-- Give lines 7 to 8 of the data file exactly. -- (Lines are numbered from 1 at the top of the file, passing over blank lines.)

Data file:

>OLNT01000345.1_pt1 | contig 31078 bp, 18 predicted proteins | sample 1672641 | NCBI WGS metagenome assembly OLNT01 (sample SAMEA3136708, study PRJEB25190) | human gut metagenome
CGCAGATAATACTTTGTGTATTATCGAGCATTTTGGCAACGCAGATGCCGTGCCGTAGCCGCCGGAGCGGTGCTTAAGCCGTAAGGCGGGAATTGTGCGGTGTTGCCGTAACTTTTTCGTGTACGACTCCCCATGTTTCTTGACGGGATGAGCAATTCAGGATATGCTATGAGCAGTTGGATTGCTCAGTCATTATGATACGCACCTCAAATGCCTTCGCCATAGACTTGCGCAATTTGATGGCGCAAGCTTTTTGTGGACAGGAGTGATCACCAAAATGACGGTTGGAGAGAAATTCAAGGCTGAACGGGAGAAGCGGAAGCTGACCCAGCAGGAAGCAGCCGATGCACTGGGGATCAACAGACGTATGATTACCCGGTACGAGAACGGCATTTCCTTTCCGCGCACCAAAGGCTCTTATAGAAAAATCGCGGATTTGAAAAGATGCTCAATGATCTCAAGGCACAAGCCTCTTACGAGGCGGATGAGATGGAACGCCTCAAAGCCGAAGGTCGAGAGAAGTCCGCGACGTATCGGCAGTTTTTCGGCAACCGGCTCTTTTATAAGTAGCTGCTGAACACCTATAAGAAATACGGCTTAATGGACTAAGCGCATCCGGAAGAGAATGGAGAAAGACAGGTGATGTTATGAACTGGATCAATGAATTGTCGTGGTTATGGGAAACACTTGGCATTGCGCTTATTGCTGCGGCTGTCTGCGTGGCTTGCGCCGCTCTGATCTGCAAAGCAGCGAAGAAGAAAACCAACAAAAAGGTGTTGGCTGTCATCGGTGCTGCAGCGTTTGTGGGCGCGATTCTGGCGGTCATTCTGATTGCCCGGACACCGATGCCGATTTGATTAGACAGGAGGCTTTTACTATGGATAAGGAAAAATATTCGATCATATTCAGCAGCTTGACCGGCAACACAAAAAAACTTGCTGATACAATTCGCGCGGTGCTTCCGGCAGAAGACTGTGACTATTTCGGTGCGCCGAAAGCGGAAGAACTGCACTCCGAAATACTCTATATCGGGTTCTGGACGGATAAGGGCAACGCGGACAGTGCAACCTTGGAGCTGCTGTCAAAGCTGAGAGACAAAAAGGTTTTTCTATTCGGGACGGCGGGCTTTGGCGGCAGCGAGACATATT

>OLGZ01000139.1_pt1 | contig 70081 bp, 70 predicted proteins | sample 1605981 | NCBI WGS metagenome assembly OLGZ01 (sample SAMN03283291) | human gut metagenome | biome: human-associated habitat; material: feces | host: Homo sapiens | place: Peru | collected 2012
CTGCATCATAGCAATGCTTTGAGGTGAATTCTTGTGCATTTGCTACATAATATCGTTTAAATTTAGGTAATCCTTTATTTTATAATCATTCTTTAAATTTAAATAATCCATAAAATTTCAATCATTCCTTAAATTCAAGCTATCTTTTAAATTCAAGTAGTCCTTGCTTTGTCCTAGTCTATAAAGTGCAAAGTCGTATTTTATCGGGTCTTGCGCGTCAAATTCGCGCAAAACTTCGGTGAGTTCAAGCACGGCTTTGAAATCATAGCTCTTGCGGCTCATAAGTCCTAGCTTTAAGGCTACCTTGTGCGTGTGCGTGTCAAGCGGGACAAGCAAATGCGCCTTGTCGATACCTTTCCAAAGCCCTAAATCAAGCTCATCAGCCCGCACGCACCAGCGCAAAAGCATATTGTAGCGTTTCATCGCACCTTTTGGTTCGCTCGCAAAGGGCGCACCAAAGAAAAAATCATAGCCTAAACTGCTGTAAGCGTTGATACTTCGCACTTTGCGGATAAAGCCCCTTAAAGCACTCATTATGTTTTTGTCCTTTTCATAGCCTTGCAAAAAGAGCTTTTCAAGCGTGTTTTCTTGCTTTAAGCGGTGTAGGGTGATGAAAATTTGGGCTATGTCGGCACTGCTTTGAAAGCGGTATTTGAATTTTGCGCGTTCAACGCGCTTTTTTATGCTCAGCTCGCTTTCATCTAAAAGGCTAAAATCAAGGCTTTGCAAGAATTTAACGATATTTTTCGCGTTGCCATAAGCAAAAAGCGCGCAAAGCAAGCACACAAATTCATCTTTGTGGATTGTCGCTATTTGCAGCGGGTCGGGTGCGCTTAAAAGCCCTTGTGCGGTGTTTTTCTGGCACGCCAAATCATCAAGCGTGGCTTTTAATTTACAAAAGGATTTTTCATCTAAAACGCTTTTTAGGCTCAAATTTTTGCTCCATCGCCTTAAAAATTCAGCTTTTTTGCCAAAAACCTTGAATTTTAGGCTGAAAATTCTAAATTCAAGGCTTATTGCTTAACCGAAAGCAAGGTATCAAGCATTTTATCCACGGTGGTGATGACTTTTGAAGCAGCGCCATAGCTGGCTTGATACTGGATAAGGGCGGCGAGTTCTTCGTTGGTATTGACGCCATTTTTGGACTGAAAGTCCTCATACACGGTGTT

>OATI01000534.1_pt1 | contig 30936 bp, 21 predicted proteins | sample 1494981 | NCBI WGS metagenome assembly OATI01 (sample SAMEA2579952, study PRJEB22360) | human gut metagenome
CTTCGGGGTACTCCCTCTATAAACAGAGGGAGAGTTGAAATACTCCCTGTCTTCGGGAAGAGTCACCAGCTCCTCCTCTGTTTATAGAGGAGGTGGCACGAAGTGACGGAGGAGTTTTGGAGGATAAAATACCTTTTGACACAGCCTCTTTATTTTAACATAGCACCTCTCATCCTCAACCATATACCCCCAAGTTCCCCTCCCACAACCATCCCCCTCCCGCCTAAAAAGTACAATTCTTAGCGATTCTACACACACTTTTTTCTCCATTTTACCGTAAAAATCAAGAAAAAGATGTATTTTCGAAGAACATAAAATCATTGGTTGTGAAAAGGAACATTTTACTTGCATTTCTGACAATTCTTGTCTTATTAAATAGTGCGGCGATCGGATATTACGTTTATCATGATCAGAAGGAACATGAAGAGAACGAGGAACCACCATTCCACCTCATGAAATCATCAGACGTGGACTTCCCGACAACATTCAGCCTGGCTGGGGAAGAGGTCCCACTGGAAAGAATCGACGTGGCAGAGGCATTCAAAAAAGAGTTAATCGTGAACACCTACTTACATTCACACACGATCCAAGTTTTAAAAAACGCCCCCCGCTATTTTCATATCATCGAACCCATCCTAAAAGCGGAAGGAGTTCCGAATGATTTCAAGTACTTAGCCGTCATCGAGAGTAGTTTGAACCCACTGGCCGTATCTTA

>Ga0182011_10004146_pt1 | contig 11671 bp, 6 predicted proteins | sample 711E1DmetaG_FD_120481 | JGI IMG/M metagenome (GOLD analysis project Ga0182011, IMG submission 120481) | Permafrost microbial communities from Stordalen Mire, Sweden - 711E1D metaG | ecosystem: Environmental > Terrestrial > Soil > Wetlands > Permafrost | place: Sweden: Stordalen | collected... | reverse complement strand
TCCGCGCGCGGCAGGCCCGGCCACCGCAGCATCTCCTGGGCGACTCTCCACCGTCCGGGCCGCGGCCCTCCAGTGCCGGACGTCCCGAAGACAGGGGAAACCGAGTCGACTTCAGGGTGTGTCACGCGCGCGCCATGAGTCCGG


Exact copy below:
>Ga0182011_10004146_pt1 | contig 11671 bp, 6 predicted proteins | sample 711E1DmetaG_FD_120481 | JGI IMG/M metagenome (GOLD analysis project Ga0182011, IMG submission 120481) | Permafrost microbial communities from Stordalen Mire, Sweden - 711E1D metaG | ecosystem: Environmental > Terrestrial > Soil > Wetlands > Permafrost | place: Sweden: Stordalen | collected... | reverse complement strand
TCCGCGCGCGGCAGGCCCGGCCACCGCAGCATCTCCTGGGCGACTCTCCACCGTCCGGGCCGCGGCCCTCCAGTGCCGGACGTCCCGAAGACAGGGGAAACCGAGTCGACTTCAGGGTGTGTCACGCGCGCGCCATGAGTCCGG